From the records, it appears that his first virtual infant was constructed to cover up an episode of malpractice in 158. He used a modification of MyBabyP for the purpose, a popular open source virtual personality. MyBabyP was initially designed as a toy for girls who wanted to play mommy to a virtual infant, but as popular open source projects do, it grew into something much more sophisticated. It turned out that many of the girls preferred programming to mommying, and an enormous community of them contributed enhancements until MyBabyP became a full-scale virtual personality that could be set to any age, or set up to grow at any desired rate. It later became the basis of the software kit that destroyed humanity.

A reconstruction of events shows that an infant died in childbirth when Shoke failed to follow standard medical practice. This was probably his first experiment with replacing the "reality sim". Rather than tell the parents that his experimenting had cost their child its life, he foisted off a modified instance of MyBabyP as an actual child. He changed the program so that it did not advertise itself as a VP to the standard inquiry, and included some ingenious exploits to keep standard investigation programs from detecting the fraud. All of this was illegal of course. The modifications were quite sophisticated and it is not possible that Shoke did them after the delivery, so he must have prepared the VP ahead of time, just in case his experimenting went badly. There is no record that anyone ever suspected the substitution.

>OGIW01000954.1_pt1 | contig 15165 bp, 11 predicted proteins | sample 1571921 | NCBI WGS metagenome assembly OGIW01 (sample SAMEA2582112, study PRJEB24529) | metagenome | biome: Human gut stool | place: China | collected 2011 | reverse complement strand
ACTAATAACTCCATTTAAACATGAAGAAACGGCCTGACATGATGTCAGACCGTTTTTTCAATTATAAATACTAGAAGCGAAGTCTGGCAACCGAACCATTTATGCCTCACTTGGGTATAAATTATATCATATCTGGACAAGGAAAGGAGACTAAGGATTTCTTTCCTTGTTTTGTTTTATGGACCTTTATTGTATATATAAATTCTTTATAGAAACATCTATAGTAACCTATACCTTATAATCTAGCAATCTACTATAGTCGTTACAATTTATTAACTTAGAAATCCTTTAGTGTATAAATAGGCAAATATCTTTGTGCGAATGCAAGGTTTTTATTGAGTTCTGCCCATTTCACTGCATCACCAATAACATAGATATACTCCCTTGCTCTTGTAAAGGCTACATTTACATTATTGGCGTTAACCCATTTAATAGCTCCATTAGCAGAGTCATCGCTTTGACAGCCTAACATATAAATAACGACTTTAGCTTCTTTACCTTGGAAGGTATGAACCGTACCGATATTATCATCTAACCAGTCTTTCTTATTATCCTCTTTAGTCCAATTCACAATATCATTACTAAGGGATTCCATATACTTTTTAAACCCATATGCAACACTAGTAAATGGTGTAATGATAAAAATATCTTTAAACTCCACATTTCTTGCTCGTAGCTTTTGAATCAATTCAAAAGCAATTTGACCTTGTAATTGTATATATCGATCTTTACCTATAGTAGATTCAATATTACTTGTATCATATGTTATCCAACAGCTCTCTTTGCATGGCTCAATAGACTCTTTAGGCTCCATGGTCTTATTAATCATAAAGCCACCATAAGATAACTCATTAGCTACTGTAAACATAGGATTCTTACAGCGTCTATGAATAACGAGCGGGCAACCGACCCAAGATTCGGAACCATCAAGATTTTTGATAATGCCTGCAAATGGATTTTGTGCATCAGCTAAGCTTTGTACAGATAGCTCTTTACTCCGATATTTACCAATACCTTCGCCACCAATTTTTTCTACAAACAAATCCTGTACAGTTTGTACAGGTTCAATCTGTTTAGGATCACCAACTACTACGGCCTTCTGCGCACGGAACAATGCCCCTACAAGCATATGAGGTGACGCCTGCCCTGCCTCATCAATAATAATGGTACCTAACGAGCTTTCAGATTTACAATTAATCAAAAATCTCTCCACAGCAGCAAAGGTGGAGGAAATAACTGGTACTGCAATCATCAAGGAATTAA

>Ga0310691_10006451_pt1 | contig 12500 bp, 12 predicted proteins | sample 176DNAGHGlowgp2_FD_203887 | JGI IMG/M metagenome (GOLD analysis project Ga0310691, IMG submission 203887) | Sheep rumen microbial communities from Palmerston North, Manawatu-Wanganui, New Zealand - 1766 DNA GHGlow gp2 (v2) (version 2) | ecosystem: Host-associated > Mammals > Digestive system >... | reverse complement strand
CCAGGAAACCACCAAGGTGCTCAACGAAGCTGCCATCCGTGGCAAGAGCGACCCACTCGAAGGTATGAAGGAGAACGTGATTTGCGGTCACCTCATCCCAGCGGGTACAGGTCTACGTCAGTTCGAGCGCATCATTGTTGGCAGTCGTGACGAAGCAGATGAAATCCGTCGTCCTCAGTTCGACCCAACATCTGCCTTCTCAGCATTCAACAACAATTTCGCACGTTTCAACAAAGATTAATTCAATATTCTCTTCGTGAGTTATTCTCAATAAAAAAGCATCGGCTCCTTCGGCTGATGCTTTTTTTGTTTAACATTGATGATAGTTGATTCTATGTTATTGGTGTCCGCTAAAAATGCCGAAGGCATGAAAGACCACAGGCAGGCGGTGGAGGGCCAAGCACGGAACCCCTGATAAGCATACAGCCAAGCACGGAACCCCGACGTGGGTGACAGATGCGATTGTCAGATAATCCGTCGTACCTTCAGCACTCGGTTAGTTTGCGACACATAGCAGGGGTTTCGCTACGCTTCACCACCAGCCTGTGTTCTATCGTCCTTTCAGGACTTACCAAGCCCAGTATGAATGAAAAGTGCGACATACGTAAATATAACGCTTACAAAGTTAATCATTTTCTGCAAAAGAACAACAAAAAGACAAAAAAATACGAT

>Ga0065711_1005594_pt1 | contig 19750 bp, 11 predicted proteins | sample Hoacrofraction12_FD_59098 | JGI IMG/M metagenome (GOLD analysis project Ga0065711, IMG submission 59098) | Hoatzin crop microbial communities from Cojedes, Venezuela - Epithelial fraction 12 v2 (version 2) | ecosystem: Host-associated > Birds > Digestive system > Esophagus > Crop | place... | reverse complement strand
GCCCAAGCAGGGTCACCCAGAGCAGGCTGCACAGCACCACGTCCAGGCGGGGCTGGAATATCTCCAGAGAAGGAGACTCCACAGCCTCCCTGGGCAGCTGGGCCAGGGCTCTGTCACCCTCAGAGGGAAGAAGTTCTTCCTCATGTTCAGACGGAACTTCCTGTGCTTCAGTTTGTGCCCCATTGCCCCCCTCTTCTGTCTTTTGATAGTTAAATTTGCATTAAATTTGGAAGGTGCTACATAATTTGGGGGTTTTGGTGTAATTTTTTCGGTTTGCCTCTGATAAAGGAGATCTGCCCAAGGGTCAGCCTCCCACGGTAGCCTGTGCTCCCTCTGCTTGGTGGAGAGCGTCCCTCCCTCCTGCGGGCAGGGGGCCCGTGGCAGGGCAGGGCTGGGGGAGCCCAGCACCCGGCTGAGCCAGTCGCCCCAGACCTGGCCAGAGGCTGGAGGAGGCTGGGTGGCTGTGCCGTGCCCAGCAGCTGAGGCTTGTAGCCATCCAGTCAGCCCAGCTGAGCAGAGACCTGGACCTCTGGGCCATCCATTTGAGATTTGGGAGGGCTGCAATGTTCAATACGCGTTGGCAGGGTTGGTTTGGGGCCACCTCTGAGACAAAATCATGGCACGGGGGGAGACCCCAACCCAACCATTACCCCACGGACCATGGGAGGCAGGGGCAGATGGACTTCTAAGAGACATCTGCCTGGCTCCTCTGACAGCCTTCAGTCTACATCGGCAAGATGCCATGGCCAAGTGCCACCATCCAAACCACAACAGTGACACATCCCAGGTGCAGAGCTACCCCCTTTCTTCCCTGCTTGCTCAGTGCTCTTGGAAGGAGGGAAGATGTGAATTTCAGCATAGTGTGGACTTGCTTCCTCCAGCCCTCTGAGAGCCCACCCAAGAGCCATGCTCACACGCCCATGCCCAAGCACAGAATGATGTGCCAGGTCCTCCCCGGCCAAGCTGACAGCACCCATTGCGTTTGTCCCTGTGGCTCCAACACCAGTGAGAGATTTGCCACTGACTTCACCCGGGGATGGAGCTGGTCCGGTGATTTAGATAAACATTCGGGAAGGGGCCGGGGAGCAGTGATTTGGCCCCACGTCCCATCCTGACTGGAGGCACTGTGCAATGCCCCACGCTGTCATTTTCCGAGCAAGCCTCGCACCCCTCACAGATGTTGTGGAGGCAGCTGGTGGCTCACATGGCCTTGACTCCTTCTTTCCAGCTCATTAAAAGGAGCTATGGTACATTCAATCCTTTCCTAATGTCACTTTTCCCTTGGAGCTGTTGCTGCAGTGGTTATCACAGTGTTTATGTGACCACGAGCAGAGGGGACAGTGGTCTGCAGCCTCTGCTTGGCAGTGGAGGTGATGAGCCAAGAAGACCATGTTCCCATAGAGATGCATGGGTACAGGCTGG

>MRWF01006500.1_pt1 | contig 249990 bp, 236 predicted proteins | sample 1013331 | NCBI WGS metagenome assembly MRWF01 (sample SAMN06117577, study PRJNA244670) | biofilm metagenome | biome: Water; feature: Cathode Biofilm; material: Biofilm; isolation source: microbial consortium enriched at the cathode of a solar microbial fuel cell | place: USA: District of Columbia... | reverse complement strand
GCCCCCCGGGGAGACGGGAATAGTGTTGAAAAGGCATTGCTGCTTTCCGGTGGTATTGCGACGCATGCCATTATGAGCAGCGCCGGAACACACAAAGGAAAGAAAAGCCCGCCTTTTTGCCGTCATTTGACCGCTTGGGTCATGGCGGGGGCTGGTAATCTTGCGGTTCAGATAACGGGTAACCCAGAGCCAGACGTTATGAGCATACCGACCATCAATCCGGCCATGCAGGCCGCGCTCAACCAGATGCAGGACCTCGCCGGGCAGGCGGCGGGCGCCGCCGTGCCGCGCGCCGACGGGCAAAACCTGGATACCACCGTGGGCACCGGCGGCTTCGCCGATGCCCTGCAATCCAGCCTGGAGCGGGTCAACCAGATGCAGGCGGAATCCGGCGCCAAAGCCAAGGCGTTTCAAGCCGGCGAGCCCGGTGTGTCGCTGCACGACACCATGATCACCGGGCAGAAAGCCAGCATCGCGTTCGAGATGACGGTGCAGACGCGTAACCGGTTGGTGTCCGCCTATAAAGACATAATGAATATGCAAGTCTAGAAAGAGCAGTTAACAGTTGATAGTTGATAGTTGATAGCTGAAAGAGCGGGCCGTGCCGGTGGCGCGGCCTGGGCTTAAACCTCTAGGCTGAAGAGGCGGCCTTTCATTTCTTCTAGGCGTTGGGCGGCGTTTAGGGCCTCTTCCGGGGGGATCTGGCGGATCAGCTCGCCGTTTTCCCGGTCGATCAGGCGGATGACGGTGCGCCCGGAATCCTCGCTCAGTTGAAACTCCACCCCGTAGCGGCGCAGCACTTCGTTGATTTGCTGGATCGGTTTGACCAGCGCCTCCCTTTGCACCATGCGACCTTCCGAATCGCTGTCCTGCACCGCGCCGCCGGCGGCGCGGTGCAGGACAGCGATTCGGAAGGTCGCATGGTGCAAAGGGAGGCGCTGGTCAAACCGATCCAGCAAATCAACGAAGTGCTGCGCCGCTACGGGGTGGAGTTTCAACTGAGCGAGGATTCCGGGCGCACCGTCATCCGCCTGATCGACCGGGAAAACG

The death of the infant (or perhaps the risk of getting caught) troubled Shoke enough that he did not try it again for eight years. It is possible that the murder of this child was the seminal event in Shoke's genocidal philosophy. Perhaps he felt such guilt at the murder that he sought refuge in a philosophy that would render him innocent. If he could convince himself that the infant sim was just as good as the infant, then he had not really killed anyone, he had only changed the form of the simulation. Perhaps when he had done everything he could to convince himself and failed, his next step was to convince everyone else. Once everyone agreed with him, surely he would feel innocent at last. Of such material is tragedy sewn.

When Shoke eventually, in 166, began using a birth sim rather than performing births via mech he must have been prepared once again for the deaths that followed. The infants could all have been replaced with the version of MyBabyP that he already had, but he needed a new version for the mothers who perished under his care. For this purpose he modified another open source program You2 which would scan a person's online history to create a VP profile for the person, and the MyBabyP would run the profile to simulate the subject's personality. The open version was not sophisticated enough to fool anyone, and Shoke must have spent a few years on his improved version, which was good enough to fool half of the human race.